Angie Robertson graduated from Loyola University Chicago School of Law in 2010. She has experience with public interest law, family law, legal document review and sales. When she is not reading or writing about law, she enjoys live music, exploring Chicago, watching roller-derby, and spending time with her husband and her dog.
Last month, I re-experienced rite-of-passage stress through my friends who were taking the bar exam. My bar exam wounds were fresh, having taken it just one year ago. My four years of working full-time (or two part-time jobs) while studying law in the evening, participating in moot court, writing for a student publication, volunteering, being a public interest intern and working in my law school’s clinic were grueling. Just prior to my 3L year, I applied for and was awarded a two-year nonprofit fellowship which was to start after the bar exam. My goal of having long-term public interest work motivated me to study 10 to 12 hours a day for the bar exam. I was nervous about the bar exam, but focused on the prize: a career I was passionate about.
I appreciated the new reality for legal hiring and that public interest legal work was even more difficult if not nearly impossible to come by for recent graduates. The opportunity I had earned was extremely rare and somewhat unconventional. Surprisingly, a matter of weeks after the bar exam results were released, my fellowship program was cancelled due to changes at my host organization that were outside of my control. The proposal I wrote became impossible to execute. Meetings were held, conference calls were made, but there was nothing else to be done. I was suddenly unemployed, after being under the impression for the previous 10 months that I was secure in a terrific start to my public interest career.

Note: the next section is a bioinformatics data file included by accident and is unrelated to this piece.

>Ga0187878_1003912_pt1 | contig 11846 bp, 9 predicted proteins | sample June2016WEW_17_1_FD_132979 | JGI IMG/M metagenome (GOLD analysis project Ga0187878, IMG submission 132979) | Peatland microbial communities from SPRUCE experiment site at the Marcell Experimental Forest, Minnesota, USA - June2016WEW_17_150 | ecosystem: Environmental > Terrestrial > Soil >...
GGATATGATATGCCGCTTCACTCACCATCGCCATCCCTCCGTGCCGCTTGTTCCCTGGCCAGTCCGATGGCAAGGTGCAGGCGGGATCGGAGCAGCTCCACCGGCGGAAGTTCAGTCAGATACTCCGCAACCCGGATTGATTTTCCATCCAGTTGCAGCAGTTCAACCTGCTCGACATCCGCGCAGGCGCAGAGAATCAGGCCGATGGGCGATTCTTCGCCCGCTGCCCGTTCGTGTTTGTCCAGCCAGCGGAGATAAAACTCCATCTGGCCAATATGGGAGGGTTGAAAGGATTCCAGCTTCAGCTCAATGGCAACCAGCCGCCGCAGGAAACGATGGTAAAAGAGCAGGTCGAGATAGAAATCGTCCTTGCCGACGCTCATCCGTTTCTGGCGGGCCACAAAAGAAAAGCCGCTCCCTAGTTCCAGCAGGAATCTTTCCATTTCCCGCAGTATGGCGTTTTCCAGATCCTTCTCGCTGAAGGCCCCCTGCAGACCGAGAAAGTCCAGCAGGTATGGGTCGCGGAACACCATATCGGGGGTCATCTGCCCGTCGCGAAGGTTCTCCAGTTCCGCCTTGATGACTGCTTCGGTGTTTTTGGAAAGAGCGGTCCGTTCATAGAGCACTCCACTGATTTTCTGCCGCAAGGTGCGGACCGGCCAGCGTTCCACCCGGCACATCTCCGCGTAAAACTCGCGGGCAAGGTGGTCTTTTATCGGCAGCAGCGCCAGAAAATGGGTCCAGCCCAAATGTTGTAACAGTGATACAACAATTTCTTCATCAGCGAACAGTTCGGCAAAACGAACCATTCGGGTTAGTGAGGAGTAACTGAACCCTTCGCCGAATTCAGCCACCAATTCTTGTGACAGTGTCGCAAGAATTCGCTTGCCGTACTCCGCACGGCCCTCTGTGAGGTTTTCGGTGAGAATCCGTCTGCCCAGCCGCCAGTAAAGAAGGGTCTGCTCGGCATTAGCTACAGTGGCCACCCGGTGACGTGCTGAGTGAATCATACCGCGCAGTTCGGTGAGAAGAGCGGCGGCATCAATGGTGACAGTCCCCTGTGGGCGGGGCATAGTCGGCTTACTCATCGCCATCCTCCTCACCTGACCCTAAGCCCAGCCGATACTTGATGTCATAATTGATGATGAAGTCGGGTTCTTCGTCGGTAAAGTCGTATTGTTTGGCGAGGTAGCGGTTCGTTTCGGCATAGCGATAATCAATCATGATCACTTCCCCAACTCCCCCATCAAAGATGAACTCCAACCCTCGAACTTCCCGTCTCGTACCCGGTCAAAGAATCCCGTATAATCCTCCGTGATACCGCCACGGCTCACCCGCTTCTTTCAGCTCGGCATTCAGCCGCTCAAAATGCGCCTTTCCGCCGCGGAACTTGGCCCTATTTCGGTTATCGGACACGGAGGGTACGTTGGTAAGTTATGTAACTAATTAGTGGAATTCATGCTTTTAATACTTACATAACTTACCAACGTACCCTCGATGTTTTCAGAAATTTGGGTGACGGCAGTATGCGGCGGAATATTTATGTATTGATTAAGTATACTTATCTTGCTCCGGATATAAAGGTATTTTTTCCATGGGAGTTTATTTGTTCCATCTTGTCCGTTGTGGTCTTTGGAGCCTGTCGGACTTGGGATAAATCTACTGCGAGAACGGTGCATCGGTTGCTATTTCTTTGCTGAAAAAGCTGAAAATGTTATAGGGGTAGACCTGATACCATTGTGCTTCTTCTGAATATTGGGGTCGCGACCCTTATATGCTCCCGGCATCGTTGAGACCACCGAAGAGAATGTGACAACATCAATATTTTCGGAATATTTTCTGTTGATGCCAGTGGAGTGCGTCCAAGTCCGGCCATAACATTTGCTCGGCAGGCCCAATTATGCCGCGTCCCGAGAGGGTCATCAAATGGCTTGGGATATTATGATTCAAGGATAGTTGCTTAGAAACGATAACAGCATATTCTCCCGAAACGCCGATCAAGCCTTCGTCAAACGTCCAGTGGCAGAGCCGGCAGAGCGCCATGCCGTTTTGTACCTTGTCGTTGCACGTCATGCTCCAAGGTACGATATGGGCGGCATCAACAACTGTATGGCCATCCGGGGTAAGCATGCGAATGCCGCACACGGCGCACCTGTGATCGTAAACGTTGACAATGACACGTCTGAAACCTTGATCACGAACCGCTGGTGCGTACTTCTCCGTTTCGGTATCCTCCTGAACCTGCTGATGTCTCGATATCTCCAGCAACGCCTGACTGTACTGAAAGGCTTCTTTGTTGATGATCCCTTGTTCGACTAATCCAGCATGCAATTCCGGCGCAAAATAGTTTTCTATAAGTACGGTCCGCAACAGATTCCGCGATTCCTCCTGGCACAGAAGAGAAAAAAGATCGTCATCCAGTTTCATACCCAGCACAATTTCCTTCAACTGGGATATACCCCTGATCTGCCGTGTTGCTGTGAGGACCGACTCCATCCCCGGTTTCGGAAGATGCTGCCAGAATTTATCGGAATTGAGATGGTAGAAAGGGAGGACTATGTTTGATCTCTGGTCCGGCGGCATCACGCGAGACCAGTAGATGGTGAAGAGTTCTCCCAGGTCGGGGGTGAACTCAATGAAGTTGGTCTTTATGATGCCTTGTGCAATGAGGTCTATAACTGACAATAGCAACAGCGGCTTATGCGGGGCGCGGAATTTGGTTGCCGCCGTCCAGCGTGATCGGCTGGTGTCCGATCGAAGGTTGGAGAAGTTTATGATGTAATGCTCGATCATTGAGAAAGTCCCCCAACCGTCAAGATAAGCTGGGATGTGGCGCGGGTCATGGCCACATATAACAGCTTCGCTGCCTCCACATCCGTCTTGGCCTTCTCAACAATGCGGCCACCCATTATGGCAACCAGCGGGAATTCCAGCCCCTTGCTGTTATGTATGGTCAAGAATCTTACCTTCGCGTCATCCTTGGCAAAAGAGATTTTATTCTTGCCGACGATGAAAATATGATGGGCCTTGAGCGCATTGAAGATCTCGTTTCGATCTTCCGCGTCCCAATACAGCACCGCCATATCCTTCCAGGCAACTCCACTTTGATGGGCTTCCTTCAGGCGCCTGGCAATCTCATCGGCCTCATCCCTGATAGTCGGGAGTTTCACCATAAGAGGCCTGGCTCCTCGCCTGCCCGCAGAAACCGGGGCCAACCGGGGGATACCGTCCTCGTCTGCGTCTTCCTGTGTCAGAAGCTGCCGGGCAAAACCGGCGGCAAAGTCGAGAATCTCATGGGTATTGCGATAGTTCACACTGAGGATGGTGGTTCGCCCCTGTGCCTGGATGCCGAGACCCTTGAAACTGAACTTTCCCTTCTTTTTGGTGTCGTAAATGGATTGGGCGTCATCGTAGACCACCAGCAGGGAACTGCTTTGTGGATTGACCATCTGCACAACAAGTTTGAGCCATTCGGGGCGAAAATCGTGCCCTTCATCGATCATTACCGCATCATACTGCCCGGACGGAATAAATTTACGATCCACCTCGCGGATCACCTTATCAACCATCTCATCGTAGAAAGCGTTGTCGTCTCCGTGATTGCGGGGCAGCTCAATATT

I became another statistic of unemployed law graduates, people who could only find temporary, part-time, clerking, or nonlegal work. I have applied to hundreds of positions since then, legal and nonlegal, nonprofit and for-profit. I go to networking events, I continue to volunteer. I was lucky to get document review temporary work in January and I have been doing that fairly consistently ever since. It is not mindless work. Each assignment requires mastery of a new, complex knowledge base. It can be mentally draining because it is repetitive, but demands constant attention to detail. Moreover, doing document review during the day can make it difficult to find motivation to work on cover letters, writing samples, applications, etc. on weekends.
Coping with temporary employment has been challenging in a way I was not prepared for. Some recent graduates have responded in anger, suing their law schools and writing angry exposés about law school career centers. While the methodology for reporting law school employment data is not innocent, anger and disappointment will not pay the interest on student loans, nor will they create meaningful work. I remain upbeat about my future by using the present as an opportunity to develop my other skills. I began taking Spanish lessons this winter with the goal of becoming fluent. When I can, I continue to volunteer for pro bono projects. I recently quit my habit of collecting news articles about downward trends in legal hiring and posting them on Facebook and Twitter, in hopes that my nonlegal friends and family might better understand what I’m going through. At the end of the day, I am just a person with a professional degree who has worked very hard to get the job I want, but it is taking more time in this economy than I anticipated. Many things make me and my life unique. This, however, is not one of them.